Kurt Elling on Working with Danilo Pérez, Politics and Recording with an Indie Label

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Kurt Elling’s latest recording finds the vocalist collaborating with pianist Danilo Pérez. Secrets Are The Best Stories (Edition) is set for release April 3.

(Photo: Anna Webber)

Kurt Elling’s work as a vocalist and poet-cum-lyricist always has exerted depth; vocal frippery isn’t his style. So, it comes as a surprise that he digs even deeper into eloquence on Secrets Are The Best Stories, a new disc set for release on April 3.

The album—Elling’s first collaboration with pianist Danilo Pérez—tackles contemporary social crises and pairs the Grammy-winning talents with a raft of first-call performers, including altoist Miguel Zenón and drummer Johnathan Blake. “Song Of The Rio Grande (For Oscar And Valeria Martínez-Ramírez),” which premieres below, contains many of the elements that mark the project overall: Pérez’s vibrant harmonic vision, Elling’s trenchant lyrics, and the duo’s easy rapport in the studio. (While many of the album’s tracks feature other players, Elling and Pérez will tour the album as a duo this spring and summer.)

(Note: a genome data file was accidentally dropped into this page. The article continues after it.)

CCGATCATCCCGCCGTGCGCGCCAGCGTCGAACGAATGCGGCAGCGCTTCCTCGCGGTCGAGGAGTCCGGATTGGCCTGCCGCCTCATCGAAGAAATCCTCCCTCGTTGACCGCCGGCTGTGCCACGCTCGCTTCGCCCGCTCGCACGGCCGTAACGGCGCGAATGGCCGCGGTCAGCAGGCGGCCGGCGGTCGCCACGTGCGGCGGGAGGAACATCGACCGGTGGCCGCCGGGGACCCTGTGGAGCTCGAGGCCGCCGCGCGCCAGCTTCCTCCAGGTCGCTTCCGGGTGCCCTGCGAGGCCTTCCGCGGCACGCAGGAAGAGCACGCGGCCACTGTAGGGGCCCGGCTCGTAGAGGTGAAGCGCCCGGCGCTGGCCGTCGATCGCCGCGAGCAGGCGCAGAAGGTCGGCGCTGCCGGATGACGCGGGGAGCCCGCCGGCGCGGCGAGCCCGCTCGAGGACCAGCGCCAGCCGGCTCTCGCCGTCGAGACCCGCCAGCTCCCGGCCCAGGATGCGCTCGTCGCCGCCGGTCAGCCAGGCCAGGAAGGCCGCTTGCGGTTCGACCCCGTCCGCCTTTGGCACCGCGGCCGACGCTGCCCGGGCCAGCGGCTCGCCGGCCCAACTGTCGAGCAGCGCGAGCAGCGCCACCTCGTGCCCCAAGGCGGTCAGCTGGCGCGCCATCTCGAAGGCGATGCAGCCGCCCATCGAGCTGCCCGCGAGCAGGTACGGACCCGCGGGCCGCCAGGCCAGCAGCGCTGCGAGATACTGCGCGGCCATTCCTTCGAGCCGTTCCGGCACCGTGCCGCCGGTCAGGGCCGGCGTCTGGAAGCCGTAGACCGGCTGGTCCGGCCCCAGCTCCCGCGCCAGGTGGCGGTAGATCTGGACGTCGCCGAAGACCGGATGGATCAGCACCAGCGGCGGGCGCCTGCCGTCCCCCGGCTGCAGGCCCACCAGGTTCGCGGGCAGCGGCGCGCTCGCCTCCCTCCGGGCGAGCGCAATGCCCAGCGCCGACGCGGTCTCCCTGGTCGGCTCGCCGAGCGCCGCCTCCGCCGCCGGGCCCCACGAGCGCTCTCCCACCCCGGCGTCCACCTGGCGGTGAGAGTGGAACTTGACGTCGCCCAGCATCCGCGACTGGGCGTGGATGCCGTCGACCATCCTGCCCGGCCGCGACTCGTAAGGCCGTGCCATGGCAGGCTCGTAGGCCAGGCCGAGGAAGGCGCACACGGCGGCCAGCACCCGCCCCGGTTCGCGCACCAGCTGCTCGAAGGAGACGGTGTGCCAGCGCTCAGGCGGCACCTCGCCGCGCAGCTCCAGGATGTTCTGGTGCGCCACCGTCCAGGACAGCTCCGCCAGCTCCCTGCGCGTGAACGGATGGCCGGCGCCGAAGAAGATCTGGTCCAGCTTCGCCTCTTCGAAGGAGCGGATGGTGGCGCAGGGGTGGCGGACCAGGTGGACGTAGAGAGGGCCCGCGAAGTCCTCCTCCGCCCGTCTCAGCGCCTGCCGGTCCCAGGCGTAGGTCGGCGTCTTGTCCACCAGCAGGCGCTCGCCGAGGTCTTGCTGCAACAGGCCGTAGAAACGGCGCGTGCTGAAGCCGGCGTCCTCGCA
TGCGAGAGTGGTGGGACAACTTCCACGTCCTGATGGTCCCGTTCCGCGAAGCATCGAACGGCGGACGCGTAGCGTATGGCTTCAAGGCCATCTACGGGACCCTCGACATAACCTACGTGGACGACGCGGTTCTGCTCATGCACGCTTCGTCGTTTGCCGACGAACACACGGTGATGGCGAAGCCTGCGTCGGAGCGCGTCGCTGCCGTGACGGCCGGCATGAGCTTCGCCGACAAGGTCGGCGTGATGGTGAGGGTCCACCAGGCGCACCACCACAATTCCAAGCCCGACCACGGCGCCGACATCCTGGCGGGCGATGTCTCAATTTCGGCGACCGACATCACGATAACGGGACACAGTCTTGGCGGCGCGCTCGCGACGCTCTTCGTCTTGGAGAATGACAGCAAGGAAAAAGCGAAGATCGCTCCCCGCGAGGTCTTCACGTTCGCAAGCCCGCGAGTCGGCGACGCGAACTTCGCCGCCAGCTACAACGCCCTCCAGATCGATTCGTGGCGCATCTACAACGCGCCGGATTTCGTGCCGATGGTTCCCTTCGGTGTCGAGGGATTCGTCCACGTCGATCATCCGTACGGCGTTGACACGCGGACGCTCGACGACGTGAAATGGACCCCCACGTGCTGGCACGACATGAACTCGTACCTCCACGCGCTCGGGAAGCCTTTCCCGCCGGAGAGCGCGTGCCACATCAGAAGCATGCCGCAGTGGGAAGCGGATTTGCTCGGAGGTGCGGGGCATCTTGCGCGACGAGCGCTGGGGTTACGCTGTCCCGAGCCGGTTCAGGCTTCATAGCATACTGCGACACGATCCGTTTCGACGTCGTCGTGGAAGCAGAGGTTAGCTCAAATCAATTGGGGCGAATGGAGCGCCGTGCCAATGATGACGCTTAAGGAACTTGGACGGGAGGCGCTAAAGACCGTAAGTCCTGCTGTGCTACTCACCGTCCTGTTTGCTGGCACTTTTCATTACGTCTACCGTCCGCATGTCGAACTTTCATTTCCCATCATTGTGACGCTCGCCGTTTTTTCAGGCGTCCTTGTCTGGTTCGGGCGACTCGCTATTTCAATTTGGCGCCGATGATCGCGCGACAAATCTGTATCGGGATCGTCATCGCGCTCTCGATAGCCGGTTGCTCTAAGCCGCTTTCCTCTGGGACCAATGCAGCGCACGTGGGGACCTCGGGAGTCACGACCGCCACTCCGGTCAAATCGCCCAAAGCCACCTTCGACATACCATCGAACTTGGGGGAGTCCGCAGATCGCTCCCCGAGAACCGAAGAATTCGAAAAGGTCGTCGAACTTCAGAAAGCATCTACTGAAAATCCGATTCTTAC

In a recent phone call with DownBeat, the vocalist discussed the new album, why an indie-jazz label serves him best at this point in his career and the pressures that socially aware artists might face today.

The following has been edited for length and clarity.

The title of your new album, Secrets Are The Best Stories, is thought-provoking. What does it mean to you?

First, that listening very deeply is the basis of any creative response to life. It seems to me that if I were conscious all the time as an individual, that I would notice all the poems and songs that are available in each moment. That’s one thing. The second is that the truth seems to be playing a game of hide-and-seek these days. There are competing narratives for reality in a way that is much more dangerous and profound than in past years. The truth among the narratives—that’s another form of secrecy.

Can you talk about “Song Of The Rio Grande (For Oscar And Valeria Martínez-Ramírez)” and what statement it’s making?

Let’s say that these lyrics grew out of compassion and a broken heart. Compassion for the people who are suffering, and a broken heart for our country, for what we’re having to endure as citizens at this point. And what we’re going to have to do to reclaim—I don’t even know what to call it—a sense of optimism, I guess. That would be a place to start.

Do you see jazz musicians as playing a role in raising awareness and helping to heal the social issues you’re addressing on this record?

That’s for each musician to say for themselves, you know, what their response [to social issues] is going to be. In my own case, it’s taken me a little bit of time. Perhaps I should have been doing this kind of work all along. I don’t know. There’s always been injustice. There’s always been suffering. And there have always been people on the receiving end. I should have been on their side sooner.

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